Acting is actually one of the strong points of Dark Shadows, especially in regards to Johnny Depp. Now, let’s just say that I really like watching Johnny Depp – I can usually anticipate what kind of performance he will be giving in a film, but even so he feels like a natural fit for Barnabas Collins. He offers that same genuine, oddball behavior that is synonymous with the characters he always plays, and throughout he lends the right balance of vengeful thinking, the feeling of being lost in another world and the hunger for blood to his character. Most importantly, he is the most fun aspect of Dark Shadows, despite that this movie as a whole is not really fun at all. Eva Green is also a perfect fit for her character, and although some of her lines are a little uneven she is still very convincing as Angelique. I think she is drop dead gorgeous, so that alone was enough to believe her anguish and confusion over Barnabas not loving her, although she puts forth her best effort to deliver a memorable experience. For that, her performance is a great balance between sexy, evil and cunning, as her character should be after what happened to her in the beginning of the film. Of course, the members of the rest of the supporting cast are decent in their individual roles, but not as memorable as those of Depp and Green. As much as I enjoyed Chloe Moretz in Hugo, I actually didn’t appreciate her character in this film (she plays Caroline), who she portrays a sexed-up hippie teenager. Yes folks, I know about what she did with Hit Girl two years ago, but even so I still didn’t like her in this film. Helena Bonham Carter and Bella Heathcoate are the standout supporters, for their roles are more central to the story and they do well to address that in their performances (even though Heathcoate is stiffer than Carter). In short, the acting is much better than the story, with Johnny Depp being the top performer as expected (he is quite literally the saving grace of an otherwise forgettable supernatural horror dramedy).
As expected from a Tim Burton film, the visuals are spectacular. When I was researching the production team for this review, I found out that the same cinematographer who worked on Harry Potter and the Half-Blood Prince also contributed to Dark Shadows, and it shows. The cinematography is absolutely fantastic, and as a result I have no complaints regarding any of the shots in Dark Shadows. The same goes for visual effects in this film, for although they are not quite on par with Avatar in terms of technicality, the artistic design of this film is absolutely staggering. From Collinwood to the town, everything is well-designed and looks great. It also seems that this film was a party for anyone that loves to do costume design and makeup, for as usual in a Tim Burton, everything regarding those two things are ridiculously good. Danny Elfman once again returns to score for Tim Burton, and although his music in Dark Shadows is decent, I didn’t find it to be that memorable at all. Coinciding with the issue of Tim Burton’s failure to find the proper tone in Dark Shadows, the musical score sometimes doesn’t set the right tone for certain scenes that may be more intense than others or are supposed to be comedic (I remember hearing characters saying some intentionally funny lines while suspenseful music was being played).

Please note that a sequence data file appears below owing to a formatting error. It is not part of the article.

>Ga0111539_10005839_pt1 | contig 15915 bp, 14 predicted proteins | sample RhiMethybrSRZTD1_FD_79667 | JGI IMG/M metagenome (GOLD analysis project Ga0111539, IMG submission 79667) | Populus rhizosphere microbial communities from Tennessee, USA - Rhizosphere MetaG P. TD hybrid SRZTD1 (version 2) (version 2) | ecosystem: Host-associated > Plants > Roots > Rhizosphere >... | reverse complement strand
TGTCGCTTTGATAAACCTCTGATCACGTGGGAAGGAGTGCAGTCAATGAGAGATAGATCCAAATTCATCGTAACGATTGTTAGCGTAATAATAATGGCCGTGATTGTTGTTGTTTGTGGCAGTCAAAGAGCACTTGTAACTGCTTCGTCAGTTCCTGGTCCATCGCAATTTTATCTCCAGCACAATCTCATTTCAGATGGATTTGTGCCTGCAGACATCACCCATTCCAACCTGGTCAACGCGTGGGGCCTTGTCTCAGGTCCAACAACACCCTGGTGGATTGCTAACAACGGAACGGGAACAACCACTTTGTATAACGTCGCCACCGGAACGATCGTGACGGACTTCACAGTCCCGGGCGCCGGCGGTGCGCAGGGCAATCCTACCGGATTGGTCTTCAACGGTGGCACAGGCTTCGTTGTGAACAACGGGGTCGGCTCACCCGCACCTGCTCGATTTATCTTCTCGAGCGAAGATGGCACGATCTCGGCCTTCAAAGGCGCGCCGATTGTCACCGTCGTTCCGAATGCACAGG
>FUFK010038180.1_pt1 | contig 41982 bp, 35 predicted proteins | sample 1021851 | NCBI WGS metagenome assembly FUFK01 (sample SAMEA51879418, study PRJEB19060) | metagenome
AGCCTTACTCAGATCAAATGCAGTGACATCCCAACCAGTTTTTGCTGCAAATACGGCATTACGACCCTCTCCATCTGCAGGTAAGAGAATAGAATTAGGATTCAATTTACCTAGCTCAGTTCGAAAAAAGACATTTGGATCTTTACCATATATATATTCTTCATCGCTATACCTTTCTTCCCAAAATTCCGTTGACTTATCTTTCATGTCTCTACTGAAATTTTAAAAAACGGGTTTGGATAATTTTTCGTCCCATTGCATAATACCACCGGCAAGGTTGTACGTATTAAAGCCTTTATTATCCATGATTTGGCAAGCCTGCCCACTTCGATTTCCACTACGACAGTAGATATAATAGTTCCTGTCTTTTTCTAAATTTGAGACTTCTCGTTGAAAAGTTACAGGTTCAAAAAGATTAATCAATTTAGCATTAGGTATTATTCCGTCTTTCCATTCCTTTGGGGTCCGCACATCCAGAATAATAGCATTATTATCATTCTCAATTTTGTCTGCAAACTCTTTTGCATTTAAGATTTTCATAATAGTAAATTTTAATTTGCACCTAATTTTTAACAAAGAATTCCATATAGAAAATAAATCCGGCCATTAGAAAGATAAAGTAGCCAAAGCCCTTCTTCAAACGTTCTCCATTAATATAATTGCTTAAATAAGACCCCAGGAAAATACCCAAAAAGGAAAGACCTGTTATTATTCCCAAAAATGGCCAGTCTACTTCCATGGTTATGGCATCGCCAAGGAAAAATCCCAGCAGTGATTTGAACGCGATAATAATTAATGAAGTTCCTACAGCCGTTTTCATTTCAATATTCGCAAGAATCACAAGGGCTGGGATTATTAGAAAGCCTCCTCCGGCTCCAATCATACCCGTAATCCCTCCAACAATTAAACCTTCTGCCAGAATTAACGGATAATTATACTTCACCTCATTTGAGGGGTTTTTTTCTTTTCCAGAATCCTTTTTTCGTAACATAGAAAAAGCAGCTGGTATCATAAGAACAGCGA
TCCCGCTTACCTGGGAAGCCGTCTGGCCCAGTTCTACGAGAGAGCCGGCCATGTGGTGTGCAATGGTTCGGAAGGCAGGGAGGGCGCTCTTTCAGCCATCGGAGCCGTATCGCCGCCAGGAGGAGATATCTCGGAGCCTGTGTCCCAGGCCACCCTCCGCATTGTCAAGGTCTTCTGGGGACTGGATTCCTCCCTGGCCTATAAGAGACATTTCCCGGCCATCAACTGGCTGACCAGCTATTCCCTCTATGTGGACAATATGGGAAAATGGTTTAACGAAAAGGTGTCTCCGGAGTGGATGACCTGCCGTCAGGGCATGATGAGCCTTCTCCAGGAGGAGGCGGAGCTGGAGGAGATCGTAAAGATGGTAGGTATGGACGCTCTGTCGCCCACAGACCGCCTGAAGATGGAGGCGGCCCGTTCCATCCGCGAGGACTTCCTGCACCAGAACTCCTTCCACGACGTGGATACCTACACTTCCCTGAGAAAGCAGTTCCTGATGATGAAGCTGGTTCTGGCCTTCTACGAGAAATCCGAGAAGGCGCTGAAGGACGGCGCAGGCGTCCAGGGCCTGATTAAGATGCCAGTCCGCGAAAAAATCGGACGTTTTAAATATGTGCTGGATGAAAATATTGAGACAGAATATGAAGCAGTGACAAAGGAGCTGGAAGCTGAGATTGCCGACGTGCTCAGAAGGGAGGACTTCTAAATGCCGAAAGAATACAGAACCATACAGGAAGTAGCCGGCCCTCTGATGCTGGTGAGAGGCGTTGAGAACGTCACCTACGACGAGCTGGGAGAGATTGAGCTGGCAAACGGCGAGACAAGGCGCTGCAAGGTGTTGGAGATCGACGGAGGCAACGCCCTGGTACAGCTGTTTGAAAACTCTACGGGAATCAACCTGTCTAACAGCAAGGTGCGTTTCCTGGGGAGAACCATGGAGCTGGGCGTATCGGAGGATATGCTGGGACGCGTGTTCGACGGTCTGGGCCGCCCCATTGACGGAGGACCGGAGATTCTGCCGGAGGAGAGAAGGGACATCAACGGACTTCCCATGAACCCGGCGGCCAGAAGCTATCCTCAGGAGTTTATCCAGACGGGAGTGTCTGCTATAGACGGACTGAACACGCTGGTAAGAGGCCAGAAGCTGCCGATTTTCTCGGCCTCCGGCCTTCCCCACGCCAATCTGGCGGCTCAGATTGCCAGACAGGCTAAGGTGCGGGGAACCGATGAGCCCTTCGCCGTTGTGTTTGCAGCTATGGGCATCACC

It’s no wonder that The Avengers, Battleship and The Dictator kicked this film’s butt at the box office, because Tim Burton’s adaptation of the beloved cult soap opera is nothing short of a disappointment. What started off as a seemingly Shakespearean, supernatural romantic tragedy eventually unfolded as a train wreck of a horrific comedy. So yes, if you are a fan of the original soap opera or just appreciate well-made film, Dark Shadows is not the one to see. However, Johnny Depp and Eva Green are more than good enough in this film to warrant the price of admission if that’s mainly why you are going to see this film. Also, visuals are top-notch and imaginative (as one might expect from a Tim Burton film). Nonetheless, I can almost guarantee that you will not be entertained that much in the second half, so don’t say that I didn’t warn you when the story eventually falls apart. Dark Shadows has shown us that perhaps the time has come for the Burton-Depp relationship should be laid to eternal rest, just like Barnabas Collins.
[easyreview title=”Dark Shadows – Final Score” cat1title=”Summary” cat1detail=”Johnny Depp is fantastic as Barnabas Collins and the visuals are some of the best I’ve seen in a Tim Burton movie. Nevertheless, not even the great Johnny Depp could save Dark Shadows from its disappointing story.” cat1rating=”2.0″ summary=”2/5 Poor”]